10 Things To Know Before Opening Your Business

Skin on Market in San Francisco is dedicated to teaching consumers how to care for their skin
Skin on Market in San Francisco is dedicated to teaching consumers how to care for their skin

After owning the SFIEC for 12 years, I thought I had business ownership figured out. Well ... I don’t! My team and I just opened Skin on Market, so this month’s issue is #10things I wish I new before opening my business.

  1. Budget planning is the first and most important step. Create separate monthly budgets for business costs and start-up costs. Don’t guess, and line-item everything—it adds up quickly, especially when no revenue is coming in!
  2. Location, location, location. You will save time and stay focused if you make a list of everything you need and want in your new space.
  3. Lease negotiation. Know what you can afford to spend and be aware of ALL the costs. Ask for a complete monthly and annual breakdown. If there are variable costs, make sure they give you past examples in writing of what to expect—for example, garbage, water, the elevator and building maintenance. Is the landlord or management company responsive? This behavior is how you can expect them to act throughout the entire lease.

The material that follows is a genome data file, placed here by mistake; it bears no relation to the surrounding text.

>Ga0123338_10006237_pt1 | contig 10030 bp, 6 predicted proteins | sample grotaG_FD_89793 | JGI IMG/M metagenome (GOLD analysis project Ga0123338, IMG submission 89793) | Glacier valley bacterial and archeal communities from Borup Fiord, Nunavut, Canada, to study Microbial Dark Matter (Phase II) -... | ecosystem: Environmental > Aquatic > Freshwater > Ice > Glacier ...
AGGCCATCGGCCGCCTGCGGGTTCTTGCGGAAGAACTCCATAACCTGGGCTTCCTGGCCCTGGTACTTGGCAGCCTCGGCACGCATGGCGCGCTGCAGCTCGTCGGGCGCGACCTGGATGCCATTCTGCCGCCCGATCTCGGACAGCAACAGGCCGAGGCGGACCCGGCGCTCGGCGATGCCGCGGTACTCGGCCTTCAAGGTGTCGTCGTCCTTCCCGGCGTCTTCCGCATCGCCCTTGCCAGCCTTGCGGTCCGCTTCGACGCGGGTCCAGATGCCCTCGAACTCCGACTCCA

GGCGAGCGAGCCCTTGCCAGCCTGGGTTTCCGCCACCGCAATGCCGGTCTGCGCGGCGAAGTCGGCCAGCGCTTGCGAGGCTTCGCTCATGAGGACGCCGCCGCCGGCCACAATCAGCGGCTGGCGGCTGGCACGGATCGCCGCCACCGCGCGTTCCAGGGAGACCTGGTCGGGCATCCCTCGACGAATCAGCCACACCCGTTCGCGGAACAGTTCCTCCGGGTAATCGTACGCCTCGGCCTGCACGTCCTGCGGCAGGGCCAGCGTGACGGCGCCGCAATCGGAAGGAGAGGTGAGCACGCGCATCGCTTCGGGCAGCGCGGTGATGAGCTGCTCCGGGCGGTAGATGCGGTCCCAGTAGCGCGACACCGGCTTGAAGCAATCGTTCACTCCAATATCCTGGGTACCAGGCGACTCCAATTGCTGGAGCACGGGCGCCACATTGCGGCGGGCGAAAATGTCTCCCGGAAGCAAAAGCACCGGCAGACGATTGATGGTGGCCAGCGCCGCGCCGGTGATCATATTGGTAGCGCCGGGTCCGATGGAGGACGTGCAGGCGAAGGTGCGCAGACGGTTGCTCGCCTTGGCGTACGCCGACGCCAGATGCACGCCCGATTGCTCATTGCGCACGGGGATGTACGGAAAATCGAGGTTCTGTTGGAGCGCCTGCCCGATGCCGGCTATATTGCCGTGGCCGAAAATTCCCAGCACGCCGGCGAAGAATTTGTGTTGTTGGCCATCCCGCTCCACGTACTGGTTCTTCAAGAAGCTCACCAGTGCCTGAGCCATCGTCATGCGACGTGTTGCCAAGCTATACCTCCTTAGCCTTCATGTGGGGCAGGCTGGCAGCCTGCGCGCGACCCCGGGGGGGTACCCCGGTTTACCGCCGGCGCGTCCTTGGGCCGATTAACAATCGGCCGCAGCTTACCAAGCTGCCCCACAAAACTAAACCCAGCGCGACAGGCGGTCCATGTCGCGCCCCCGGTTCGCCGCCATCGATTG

4. Phone and Internet service can take 45–60 days to activate. This depends on the building’s age, the service provider and if permits are needed to move or add equipment. Begin this process before you start paying rent.
  5. Permits and licenses can slow down your opening date if they are not valid. Create and follow a checklist of city, state and federal requirements.
  6. Marketing for a new business includes your website; social media; logo and menu design; local outreach; and advertising. If you don’t have the time or the knowledge of how to implement your marketing campaign, hire an expert.
  7. Choose a product vendor that has a plan to support you. This plan should include training, promos, opening pricing and displays.
  8. When hiring for your team, look for passionate, multitalented individuals. Employees who can complete phone call confirmations, market the business, sweep and give a facial are the most valuable.
  9. Open your spa with a training calendar that is planned for the first 6–12 months. Because the systems are new, the training should be consistent and relevant. Don’t cut corners in this area.
  10. Sleep is hard to come by when you are opening a new business. Without it, your mind will not be clear or creative. Schedule rest and exercise into your schedule in order to stay healthy during this busy time.

Founder and owner of the San Francisco Institute of Esthetics and Cosmetology since 2002, Deedee Crossett will be speaking on “10 Things You Can Do to Motivate Your Team and Grow Your Business” during the Advanced Education Conference Program at Face & Body® Northern California in San Jose, CA, on Saturday, August 23! Register today at www.FaceandBody.com/california!


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